Although I had some sort of vague notion about artists and authors on the West Bank sipping on absinthe in cafes while they created masterpieces, I really didn't have any facts until I ate lunch a few months ago with Ted Breaux, creator of Lucid absinthe and one of the people responsible for making absinthe legal again in the United States. Ted filled me in on the fascinating history and legends surrounding absinthe, and told me all about the production of Lucid absinthe in France.
I am particularly fond of the whole process of making an absinthe cocktail as it involves special glasses and cool spoons over which you place a sugar cube and drizzle cold water. For more details, see How to Make an Absinthe Cocktail. We had mixed reviews in our tasting group, but we all agreed that it's pretty potent. It does have a very high alcohol content, and a very "herby" type of flavor, with strong notes of fennel and anise. Some people said it tasted like licorice, but I really picked up on the fennel. The flavor is kind of growing on me, but I can see that this is something you might have to develop a taste for. Since it's so strong, it's supposed to be diluted with water, or used in another cocktail recipe. We also tasted an absinthe Bloody Mary, which was pretty popular. The strong herbiness of the absinthe was great with the spiciness of the tomato juice mixture.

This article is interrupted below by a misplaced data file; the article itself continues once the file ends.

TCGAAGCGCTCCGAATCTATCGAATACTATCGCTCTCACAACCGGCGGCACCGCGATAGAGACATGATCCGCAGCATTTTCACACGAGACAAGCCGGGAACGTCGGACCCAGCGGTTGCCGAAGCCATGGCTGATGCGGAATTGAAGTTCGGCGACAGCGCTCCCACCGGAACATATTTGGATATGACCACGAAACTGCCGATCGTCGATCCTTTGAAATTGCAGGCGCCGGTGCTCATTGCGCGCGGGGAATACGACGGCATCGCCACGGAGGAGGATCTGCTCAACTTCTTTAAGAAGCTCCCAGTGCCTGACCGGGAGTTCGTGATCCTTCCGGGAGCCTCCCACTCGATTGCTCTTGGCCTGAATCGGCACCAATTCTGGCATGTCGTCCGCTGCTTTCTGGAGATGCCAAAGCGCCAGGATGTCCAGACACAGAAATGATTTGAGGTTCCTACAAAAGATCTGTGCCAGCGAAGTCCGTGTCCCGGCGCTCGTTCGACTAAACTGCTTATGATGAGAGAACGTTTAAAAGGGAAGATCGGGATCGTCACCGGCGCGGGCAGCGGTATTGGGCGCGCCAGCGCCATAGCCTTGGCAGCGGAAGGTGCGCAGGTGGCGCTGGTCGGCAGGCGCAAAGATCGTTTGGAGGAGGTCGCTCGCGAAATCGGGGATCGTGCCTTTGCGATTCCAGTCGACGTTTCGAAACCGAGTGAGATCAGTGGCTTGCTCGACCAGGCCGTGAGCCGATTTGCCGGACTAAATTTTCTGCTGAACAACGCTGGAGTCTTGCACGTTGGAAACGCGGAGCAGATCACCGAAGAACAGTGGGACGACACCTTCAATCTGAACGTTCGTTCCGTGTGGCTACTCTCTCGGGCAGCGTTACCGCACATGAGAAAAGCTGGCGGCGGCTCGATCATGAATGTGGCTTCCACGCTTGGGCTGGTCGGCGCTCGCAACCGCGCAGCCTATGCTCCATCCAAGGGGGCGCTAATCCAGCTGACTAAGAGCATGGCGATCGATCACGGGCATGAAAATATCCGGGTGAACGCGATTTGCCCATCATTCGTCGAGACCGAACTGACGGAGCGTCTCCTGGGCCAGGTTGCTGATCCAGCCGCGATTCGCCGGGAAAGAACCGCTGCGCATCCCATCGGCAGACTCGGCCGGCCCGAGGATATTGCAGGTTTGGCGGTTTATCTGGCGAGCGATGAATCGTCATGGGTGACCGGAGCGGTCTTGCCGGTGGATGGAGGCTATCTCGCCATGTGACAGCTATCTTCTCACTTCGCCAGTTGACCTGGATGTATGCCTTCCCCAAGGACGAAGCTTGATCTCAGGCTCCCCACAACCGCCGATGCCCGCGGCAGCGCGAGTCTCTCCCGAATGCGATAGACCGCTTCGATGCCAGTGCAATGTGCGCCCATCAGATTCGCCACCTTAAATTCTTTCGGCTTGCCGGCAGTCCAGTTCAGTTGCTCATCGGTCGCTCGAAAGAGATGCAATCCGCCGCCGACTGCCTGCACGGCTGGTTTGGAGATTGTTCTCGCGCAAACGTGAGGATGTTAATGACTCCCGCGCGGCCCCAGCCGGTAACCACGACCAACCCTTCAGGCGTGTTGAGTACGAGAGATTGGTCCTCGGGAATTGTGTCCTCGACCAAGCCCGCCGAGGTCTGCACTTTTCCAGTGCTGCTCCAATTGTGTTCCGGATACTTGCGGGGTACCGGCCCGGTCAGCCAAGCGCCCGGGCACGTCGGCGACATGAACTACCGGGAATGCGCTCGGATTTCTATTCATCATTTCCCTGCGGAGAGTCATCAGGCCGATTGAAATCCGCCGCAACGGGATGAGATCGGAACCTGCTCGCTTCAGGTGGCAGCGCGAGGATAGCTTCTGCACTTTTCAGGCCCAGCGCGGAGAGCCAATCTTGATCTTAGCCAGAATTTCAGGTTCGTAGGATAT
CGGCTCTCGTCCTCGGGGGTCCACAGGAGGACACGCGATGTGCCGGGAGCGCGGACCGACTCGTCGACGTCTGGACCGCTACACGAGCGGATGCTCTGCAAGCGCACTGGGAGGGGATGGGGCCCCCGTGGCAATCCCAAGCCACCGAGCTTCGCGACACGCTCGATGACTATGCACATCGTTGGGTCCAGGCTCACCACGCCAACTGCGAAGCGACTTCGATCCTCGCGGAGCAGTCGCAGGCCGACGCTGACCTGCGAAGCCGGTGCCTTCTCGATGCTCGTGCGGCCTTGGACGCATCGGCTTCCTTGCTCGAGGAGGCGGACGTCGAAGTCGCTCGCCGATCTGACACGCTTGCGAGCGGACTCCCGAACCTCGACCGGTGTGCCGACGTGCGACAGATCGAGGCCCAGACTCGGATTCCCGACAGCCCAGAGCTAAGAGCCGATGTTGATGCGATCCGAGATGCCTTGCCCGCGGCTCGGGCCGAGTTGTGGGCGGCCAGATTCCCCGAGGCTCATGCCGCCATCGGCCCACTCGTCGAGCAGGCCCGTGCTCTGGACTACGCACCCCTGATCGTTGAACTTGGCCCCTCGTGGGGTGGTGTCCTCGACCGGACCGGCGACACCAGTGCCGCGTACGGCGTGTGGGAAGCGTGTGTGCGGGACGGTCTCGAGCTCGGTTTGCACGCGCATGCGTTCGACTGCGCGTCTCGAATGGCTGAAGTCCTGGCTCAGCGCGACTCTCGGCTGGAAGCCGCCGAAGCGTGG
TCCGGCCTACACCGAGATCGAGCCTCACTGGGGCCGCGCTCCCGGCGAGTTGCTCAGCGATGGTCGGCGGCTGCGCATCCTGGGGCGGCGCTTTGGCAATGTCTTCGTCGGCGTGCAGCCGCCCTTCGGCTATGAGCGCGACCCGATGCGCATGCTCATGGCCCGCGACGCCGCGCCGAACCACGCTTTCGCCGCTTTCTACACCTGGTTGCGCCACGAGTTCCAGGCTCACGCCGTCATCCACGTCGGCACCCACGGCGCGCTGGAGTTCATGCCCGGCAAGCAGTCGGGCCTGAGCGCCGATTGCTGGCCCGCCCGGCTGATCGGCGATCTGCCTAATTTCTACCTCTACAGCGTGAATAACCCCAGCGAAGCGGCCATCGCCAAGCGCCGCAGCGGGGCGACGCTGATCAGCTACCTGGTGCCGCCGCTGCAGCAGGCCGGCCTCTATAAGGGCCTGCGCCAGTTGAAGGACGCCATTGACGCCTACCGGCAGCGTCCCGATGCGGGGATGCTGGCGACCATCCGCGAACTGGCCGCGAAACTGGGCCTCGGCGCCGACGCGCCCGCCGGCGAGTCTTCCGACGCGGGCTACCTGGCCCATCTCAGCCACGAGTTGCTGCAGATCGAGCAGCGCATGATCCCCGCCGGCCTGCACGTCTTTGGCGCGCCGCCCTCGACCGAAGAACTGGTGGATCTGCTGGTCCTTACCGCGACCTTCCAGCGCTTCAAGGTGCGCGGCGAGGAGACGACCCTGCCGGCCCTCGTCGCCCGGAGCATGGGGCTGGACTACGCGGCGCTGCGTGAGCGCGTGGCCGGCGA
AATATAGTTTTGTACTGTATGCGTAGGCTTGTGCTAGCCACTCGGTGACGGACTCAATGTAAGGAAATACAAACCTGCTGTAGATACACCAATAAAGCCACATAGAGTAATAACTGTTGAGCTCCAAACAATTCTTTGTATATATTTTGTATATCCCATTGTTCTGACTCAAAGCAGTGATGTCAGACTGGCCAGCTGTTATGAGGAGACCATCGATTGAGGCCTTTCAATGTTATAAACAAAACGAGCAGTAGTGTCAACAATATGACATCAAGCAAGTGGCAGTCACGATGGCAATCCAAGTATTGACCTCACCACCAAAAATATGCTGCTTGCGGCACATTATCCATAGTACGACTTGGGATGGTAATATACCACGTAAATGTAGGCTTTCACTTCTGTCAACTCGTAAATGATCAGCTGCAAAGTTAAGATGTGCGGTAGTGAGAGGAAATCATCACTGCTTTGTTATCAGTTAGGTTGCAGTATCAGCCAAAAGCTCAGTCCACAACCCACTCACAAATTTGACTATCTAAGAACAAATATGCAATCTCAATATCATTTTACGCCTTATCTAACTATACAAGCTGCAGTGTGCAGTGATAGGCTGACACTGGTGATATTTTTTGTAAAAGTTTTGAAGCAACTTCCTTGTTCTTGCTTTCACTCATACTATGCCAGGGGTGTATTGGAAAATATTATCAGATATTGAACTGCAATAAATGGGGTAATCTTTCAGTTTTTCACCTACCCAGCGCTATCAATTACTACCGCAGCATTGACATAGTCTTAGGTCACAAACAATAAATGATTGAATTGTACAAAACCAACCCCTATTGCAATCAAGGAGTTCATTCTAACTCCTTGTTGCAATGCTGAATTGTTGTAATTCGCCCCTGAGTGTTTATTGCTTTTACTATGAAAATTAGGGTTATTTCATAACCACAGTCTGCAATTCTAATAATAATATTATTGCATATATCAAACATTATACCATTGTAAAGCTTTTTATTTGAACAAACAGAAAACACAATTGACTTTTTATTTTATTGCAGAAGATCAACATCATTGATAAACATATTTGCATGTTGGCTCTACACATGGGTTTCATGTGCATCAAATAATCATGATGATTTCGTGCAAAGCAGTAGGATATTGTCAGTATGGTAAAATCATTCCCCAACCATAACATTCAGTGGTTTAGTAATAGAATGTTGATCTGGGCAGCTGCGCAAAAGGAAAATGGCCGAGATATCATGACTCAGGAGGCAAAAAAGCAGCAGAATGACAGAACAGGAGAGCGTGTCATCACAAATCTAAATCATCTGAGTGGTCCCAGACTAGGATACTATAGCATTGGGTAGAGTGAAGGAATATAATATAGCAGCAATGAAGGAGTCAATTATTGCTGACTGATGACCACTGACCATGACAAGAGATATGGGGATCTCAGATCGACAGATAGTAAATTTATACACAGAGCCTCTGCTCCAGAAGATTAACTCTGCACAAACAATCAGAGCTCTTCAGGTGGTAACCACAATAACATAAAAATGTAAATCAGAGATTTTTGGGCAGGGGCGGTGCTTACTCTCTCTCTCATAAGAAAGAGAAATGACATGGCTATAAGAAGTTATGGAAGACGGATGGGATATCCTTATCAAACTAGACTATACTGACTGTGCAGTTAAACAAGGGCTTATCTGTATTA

The brand of absinthe Ted makes and the one we tasted is from Lucid, and they have a number of other recipes for other absinthe cocktails. Our friend Ashley in the Oxmoor House Test Kitchens developed a recipe for Lemon-Absinthe Sherbet that sent us all over the edge it was so good. If you're skeptical about trying absinthe, you should try this recipe and you'll be a convert for sure! I am now officially obsessed and eager to learn more about this spirit. Let me know if you've tried it and what you think.